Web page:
A new study by researchers in the University of Colorado, Boulder, United States (US) has shown that the children of women who use marijuana while pregnant, were more likely to suffer sleep problems as much as a decade later.
The findings of the study of nearly 12,000 youths published in the journal, ‘Sleep Health’: the Journal of The National Sleep Foundation, suggested that prenatal cannabis use may impact childrens’ sleep cycles long-term.
Senior author of the study, John Hewitt, who is the director, Institute for Behavioral Genetics at the University of Colorado, said that although, smoking and drinking alcohol were not advisable during pregnancy, the findings of this study suggested that it was prudent to extend that advice to cannabis, even if its use was now legal.
Based on the study, the researchers have urged mothers-to-be to be wary of dispensaries that advocate the use of cannabis as an antidote for morning sickness. According to the University of Colorado research, about 70 per cent of Colorado dispensaries recommend cannabis for that use.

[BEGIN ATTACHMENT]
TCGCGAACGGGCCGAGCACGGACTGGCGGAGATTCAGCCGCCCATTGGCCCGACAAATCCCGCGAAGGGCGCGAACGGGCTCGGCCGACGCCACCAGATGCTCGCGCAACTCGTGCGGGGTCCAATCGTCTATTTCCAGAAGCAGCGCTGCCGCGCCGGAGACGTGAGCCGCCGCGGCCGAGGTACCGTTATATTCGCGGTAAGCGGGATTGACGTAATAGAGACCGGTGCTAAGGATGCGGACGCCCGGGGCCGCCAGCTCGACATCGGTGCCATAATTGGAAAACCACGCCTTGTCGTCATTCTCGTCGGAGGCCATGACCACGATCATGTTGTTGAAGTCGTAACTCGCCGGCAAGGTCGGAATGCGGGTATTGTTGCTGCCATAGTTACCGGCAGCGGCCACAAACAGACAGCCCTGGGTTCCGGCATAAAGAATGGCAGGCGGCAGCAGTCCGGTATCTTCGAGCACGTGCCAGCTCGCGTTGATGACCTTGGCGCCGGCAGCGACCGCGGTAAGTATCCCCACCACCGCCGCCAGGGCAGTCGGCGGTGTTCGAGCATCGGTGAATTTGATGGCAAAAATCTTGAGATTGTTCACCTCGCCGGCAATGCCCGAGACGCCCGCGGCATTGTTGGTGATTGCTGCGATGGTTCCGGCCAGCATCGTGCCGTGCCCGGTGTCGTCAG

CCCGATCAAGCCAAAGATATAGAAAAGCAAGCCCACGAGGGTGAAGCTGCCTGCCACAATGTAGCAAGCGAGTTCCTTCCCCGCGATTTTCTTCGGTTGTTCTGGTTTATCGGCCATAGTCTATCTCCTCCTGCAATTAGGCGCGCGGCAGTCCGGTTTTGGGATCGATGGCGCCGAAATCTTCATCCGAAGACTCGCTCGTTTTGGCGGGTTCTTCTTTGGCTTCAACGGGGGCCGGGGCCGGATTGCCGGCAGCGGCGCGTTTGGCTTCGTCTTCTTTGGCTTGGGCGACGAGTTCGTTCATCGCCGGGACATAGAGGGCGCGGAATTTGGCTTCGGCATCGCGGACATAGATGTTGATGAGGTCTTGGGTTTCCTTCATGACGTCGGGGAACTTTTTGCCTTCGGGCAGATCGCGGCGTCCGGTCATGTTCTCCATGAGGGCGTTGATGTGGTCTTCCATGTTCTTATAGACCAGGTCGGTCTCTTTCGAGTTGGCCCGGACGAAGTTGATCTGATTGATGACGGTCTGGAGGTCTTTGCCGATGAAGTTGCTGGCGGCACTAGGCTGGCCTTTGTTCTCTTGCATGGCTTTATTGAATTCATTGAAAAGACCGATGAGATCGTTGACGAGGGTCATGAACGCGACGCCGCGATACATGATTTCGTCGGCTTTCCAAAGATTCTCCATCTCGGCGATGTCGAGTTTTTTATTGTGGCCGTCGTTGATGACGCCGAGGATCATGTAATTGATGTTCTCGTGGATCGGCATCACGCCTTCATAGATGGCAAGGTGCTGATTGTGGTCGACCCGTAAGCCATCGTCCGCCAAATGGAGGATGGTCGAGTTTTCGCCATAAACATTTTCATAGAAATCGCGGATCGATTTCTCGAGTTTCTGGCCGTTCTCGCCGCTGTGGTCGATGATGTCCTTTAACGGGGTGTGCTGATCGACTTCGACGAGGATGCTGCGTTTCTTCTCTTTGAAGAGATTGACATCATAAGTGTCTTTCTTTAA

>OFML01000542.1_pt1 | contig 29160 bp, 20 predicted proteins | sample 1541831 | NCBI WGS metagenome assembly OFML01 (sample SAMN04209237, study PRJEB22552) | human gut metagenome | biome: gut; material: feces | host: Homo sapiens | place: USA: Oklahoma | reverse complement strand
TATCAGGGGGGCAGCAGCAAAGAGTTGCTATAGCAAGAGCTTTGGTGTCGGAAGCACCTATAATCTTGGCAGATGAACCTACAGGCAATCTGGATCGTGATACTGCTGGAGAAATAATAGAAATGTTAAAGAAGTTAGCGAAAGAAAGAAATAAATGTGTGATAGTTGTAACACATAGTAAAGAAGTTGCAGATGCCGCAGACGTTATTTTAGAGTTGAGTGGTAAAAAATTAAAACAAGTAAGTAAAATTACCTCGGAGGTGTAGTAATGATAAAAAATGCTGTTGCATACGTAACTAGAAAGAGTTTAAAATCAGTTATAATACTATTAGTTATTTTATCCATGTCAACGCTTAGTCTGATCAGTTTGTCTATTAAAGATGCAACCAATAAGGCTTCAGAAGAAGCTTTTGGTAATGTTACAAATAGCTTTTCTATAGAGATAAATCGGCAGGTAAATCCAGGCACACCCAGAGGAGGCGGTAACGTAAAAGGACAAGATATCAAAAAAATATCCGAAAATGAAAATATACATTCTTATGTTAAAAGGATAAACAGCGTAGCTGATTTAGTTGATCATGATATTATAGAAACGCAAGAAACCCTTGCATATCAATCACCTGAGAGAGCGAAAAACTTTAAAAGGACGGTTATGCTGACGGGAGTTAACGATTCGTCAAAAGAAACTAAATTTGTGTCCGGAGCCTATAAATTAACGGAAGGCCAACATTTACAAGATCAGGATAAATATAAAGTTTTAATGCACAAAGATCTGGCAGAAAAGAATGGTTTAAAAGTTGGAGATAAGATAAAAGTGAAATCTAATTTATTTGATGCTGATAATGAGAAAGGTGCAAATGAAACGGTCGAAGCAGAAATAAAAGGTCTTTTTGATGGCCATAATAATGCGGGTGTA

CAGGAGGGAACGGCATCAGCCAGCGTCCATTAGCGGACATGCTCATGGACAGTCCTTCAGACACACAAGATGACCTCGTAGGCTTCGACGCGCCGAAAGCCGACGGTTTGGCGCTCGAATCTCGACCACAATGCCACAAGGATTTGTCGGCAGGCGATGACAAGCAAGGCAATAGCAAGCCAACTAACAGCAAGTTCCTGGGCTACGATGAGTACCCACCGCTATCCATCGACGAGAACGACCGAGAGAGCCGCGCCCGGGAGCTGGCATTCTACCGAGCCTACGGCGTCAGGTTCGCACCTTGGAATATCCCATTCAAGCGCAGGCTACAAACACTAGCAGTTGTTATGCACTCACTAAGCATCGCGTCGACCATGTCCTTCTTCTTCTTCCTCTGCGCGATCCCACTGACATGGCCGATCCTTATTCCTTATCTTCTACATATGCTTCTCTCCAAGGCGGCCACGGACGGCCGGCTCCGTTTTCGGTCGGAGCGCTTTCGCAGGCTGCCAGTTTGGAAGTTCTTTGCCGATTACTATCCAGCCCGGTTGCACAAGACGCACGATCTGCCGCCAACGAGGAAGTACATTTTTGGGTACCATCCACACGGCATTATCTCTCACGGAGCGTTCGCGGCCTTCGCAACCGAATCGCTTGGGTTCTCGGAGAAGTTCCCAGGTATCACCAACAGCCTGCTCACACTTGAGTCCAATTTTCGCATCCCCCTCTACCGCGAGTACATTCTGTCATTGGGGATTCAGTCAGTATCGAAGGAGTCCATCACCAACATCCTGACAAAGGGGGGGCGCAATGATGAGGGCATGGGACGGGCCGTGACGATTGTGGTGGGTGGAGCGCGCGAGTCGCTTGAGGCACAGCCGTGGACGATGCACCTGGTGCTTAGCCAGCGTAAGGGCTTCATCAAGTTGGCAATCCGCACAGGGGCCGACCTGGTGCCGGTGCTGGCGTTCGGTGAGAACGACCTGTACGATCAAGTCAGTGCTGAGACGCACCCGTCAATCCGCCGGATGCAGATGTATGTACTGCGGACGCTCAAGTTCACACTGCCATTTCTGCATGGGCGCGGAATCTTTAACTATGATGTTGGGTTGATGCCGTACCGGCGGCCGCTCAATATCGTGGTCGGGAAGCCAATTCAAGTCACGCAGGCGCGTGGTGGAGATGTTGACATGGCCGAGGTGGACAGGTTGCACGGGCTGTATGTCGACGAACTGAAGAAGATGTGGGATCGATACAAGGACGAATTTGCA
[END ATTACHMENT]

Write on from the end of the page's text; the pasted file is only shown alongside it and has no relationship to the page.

But the ‘Medical Xpress’ reported that mounting evidence points to potential harms, including low birth weight and later cognitive problems. With marijuana on the market today including far higher Tetrahydrocannabinol (THC) levels than it did a decade ago, it’s impacts on the faetal brain were likely more profound than they once were.
THC is the principal psychoactive constituent of cannabis. “This study is one more example of why pregnant women are advised to avoid substance use, including cannabis,” said Hewitt. “For their children, it could have long-term consequences.
” For the study, Hewitt and lead author, Evan Winiger, analysed baseline data from the landmark Adolescent Brain and Cognitive Development (ABCD) study, which is following 11,875 youth from age nine or 10 into early adulthood. About 700 mothers that participated in the study reported using marijuana while pregnant.
Of those, 184 used it daily and 262 used twice or more daily. “Mothers who said they had used cannabis while pregnant were significantly more likely to report their children having clinical sleep problems,” said Winiger.
Similarly, those who used marijuana frequently were more likely to report somnolence symptoms (symptoms of excess sleepiness) in their children, such as trouble waking in the morning and being excessively tired during the day.